Is It Too Early to Think About 2017 in the Oil Patch?

Jan 18, 2016 | Industry News

2016 is only two weeks old, but it sure does feel longer than that. In just two weeks, oil is down 18%, oil service stocks have lost 14%, and shares of E&P companies are down 17%. It is widely expected that 2016 will be a year of rebalancing, which will be unpleasant.

Today, we are trying to look beyond the 2016 carnage in front of our noses and imagine the O&G world of 2017. Regular Oilpro readers know that our house view is everything bottoms in 2016. This doesn’t necessarily mean growth comes roaring back in 2017, but it does mean that contraction fades into stability.

2017 may seem an eternity away, but a blurry shape is starting to form, and some baseline expectations have been set. So without further ado, here are some early high-level thoughts on what 2017 may look like in O&G:

  • Sharp Oil Production Declines. There is no defined consensus, but most observers (ourselves included) share the view that global oil production will be contracting meaningfully by 2017, particularly in the US. Even with OPEC going full tilt and shale more resilient than expected, low oil prices will take their toll. The massive global spending reduction of approximately 45% from 2014 levels + time = production curtailment. The question is: will it be enough to consume the glut?
  • Oil Demand Should Be Higher. Consensus expectations are for an increase in global oil demand of 1.2mmbpd by early 2017. Chinese growth concerns and spreading macro economic concerns are potential flies in the ointment, but we still expect more oil will be burned in 2017 than in 2016.
  • NAM Capex Bounce? We evaluated Wall Street consensus expectations for a group of 59 independent E&Ps. After falling 48% in 2015 and another 26% fall forecast in 2016, the market is looking for a spending rebound of 16% in 2017. This seems a bit on the high side of likely, but if oil fundamentals improve, companies may be willing to spend a bit more next year to fend off production declines.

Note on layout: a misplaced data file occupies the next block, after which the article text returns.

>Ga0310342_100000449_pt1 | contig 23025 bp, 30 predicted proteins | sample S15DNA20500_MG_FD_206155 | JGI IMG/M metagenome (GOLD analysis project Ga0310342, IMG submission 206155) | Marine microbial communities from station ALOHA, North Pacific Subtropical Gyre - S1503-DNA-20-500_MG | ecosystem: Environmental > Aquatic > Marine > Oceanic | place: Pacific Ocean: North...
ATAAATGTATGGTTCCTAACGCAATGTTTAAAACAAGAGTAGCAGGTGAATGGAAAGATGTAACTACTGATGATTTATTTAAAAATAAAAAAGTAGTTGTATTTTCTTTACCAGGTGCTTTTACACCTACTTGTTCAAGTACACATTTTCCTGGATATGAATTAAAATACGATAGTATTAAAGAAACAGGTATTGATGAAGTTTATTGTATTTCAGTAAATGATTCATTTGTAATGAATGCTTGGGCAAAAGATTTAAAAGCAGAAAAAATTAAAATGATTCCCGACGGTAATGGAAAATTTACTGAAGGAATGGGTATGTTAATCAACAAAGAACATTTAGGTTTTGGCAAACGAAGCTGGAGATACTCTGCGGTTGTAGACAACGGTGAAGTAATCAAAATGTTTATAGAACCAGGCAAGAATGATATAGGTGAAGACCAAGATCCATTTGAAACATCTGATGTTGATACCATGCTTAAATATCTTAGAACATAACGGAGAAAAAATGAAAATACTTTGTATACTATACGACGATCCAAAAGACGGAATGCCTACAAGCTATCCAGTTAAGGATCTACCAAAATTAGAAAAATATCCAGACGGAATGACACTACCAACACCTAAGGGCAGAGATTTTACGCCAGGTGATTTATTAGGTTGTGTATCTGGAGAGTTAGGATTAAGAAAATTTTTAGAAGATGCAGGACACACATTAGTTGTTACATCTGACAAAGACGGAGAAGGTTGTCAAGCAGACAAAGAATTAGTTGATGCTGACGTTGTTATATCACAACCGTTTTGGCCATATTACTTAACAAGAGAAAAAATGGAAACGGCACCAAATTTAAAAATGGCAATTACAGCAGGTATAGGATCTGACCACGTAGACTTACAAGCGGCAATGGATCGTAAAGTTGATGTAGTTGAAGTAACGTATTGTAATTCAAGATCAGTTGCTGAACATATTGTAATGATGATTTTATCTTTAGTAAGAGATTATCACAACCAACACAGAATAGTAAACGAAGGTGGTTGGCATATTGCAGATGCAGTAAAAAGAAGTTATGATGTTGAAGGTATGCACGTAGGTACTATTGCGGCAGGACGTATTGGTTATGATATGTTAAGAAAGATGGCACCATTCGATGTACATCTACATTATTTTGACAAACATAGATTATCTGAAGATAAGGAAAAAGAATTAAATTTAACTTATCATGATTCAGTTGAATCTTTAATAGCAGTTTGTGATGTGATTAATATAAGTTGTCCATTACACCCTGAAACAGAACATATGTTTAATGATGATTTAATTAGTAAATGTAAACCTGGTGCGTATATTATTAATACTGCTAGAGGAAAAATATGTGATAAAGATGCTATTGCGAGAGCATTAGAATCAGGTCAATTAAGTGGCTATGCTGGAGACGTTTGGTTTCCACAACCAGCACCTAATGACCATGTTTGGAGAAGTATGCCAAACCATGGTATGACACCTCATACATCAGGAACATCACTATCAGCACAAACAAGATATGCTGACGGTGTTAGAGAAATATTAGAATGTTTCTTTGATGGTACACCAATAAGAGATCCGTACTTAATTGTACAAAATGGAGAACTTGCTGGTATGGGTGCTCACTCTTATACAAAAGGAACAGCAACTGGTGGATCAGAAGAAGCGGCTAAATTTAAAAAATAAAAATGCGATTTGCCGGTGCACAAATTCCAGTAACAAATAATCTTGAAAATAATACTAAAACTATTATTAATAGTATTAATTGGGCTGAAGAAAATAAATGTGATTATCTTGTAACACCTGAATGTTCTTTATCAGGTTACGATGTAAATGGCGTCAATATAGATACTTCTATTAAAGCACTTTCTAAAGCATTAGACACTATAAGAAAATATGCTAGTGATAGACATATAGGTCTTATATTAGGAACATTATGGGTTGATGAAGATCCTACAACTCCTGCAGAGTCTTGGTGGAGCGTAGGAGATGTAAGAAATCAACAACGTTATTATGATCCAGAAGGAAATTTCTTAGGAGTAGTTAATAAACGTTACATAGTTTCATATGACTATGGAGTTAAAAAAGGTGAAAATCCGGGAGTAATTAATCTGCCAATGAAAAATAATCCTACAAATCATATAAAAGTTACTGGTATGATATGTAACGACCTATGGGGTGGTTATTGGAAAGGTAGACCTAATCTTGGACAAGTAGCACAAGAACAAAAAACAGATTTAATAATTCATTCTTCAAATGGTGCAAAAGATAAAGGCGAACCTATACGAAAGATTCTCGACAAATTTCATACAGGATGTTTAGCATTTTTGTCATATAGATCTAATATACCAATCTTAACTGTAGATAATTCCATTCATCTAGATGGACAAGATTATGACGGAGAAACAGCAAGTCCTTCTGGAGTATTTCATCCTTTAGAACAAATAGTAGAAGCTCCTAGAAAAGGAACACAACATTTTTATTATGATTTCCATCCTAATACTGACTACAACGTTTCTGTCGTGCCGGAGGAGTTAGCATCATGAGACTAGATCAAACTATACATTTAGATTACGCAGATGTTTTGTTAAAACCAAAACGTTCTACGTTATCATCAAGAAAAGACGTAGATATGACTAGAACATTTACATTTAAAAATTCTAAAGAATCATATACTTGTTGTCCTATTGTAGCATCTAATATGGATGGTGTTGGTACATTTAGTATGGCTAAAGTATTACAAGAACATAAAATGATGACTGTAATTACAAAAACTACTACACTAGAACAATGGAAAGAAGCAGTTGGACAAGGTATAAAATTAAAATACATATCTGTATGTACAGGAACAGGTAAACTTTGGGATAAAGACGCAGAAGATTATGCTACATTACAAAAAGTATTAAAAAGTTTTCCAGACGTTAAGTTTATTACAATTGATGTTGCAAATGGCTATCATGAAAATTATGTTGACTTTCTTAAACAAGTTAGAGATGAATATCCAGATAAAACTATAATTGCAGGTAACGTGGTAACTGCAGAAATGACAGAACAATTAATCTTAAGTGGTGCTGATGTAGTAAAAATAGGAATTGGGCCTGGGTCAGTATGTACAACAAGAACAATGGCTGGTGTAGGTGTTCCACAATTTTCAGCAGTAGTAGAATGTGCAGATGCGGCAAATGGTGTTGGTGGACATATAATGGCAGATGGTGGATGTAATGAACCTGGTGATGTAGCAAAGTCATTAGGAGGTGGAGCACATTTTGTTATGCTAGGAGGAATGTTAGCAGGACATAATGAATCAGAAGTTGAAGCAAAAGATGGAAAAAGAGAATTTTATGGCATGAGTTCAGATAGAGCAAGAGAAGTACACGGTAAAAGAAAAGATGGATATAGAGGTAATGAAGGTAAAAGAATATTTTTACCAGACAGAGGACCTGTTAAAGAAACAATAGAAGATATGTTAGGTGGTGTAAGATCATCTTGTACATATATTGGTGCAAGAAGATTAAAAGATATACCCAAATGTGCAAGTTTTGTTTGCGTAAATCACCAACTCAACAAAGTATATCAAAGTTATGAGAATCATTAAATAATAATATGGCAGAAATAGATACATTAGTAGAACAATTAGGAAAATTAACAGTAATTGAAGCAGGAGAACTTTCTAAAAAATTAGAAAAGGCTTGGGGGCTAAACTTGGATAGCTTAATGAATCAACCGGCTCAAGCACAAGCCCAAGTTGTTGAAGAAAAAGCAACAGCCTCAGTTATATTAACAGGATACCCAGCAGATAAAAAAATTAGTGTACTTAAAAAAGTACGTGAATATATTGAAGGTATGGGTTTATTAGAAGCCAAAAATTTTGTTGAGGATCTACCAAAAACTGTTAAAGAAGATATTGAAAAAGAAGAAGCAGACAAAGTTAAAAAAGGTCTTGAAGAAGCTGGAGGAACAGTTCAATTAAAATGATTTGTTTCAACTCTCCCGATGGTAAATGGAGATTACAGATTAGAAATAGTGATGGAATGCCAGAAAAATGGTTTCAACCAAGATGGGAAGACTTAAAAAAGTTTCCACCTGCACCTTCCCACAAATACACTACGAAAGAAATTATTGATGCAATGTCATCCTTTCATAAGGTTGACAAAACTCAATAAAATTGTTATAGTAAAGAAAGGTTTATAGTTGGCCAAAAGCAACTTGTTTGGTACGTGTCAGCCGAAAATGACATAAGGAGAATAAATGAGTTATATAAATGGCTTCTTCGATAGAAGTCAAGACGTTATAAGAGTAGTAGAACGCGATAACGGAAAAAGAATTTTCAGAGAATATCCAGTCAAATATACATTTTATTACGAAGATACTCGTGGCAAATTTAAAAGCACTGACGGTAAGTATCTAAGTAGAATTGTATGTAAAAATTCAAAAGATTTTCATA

• Less Oilfield Competition. A wave of bankruptcies, distressed sales, equipment attrition, and rig scrapping will occur over the next 12-24 months. This means the oilfield service landscape will look very very different in 2017. Fewer companies and less equipment chasing work could enable a pricing / margin rally in 2017 for oilfield service even with no incremental drilling. In other words, an activity-less recovery may be in the cards.
  • Jobs Growth Possible. Because of the massive cash burn the industry is going through this year, lay-offs will likely overshoot to the downside. By 2017, companies should be dipping their toes in the job market again, selectively hiring out of the pool of skilled, sidelined workers. Companies will be motivated to nibble in the jobs market even ahead of a big activity recovery because i) stability will foster recovery predictions, ii) they will realize the loss of skilled workers has adversely impacted operations, and iii) they’ll want to hire the best available talent before their peers do.
  • E&P Focuses On Short Cycle, Lower Cost Projects. The industry is rethinking its approach to field development. By 2017, new protocols will be in place to evaluate final investment decisions. The industry’s appetite for long lead time and cost intensive developments will be a fraction of prior levels in 2017. As a result, offshore investment allocations could increasingly move towards onshore projects.
  • WTI Oil Price Expectations. We don’t maintain an in-house oil price forecast, but we monitor the consensus view. The median forecast for the 38 analysts polled by Bloomberg is $60/barrel in 2017 vs. $50 in 2016 and the current spot price of $30.60. Downgrades lie ahead as the consensus view needs to catch up to the recent sell-off. The futures price for 2017 delivery is currently $41/barrel (market in contango).
  • HHUB Nat Gas Price Expectations. We don’t maintain an in-house gas price forecast, but we monitor the consensus view. The median forecast for the 23 analysts polled by Bloomberg is $3.25/mmbtu in 2017 vs. $2.85 in 2016 and the current spot price of $2.28. The futures price for 2017 delivery is currently $2.77/mmbtu (market in contango).

While it’s still early to completely give up on 2016, it is looking like this may be a lost year for our industry. By 2017, further downside will be limited, but how much upside can be reasonably assumed for 2017? Answering this question is more an exercise in imagination than fundamental analysis as we remain adrift in uncharted waters.

Joseph Triepke, Oilpro Managing Director

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